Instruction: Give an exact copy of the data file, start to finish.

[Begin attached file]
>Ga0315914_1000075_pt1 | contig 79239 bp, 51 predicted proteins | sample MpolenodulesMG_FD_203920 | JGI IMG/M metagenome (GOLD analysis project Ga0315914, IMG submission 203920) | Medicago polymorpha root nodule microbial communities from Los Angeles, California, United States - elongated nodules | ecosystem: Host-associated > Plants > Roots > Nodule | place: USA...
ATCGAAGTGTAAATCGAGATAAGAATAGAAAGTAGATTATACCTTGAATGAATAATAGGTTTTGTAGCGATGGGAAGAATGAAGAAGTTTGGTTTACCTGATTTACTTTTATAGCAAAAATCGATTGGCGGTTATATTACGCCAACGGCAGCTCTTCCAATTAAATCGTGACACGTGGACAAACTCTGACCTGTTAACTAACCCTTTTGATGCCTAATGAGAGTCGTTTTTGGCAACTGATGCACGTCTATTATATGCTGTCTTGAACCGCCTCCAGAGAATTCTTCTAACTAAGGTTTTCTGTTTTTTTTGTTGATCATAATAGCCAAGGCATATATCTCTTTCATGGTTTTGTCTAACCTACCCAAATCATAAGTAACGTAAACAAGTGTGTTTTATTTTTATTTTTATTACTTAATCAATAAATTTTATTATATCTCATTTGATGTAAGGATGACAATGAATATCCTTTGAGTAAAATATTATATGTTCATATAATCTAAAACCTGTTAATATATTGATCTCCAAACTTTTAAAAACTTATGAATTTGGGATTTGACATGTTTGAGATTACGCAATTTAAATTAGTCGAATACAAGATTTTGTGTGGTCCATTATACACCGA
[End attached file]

>Ga0315914_1000075_pt1 | contig 79239 bp, 51 predicted proteins | sample MpolenodulesMG_FD_203920 | JGI IMG/M metagenome (GOLD analysis project Ga0315914, IMG submission 203920) | Medicago polymorpha root nodule microbial communities from Los Angeles, California, United States - elongated nodules | ecosystem: Host-associated > Plants > Roots > Nodule | place: USA...
ATCGAAGTGTAAATCGAGATAAGAATAGAAAGTAGATTATACCTTGAATGAATAATAGGTTTTGTAGCGATGGGAAGAATGAAGAAGTTTGGTTTACCTGATTTACTTTTATAGCAAAAATCGATTGGCGGTTATATTACGCCAACGGCAGCTCTTCCAATTAAATCGTGACACGTGGACAAACTCTGACCTGTTAACTAACCCTTTTGATGCCTAATGAGAGTCGTTTTTGGCAACTGATGCACGTCTATTATATGCTGTCTTGAACCGCCTCCAGAGAATTCTTCTAACTAAGGTTTTCTGTTTTTTTTGTTGATCATAATAGCCAAGGCATATATCTCTTTCATGGTTTTGTCTAACCTACCCAAATCATAAGTAACGTAAACAAGTGTGTTTTATTTTTATTTTTATTACTTAATCAATAAATTTTATTATATCTCATTTGATGTAAGGATGACAATGAATATCCTTTGAGTAAAATATTATATGTTCATATAATCTAAAACCTGTTAATATATTGATCTCCAAACTTTTAAAAACTTATGAATTTGGGATTTGACATGTTTGAGATTACGCAATTTAAATTAGTCGAATACAAGATTTTGTGTGGTCCATTATACACCGA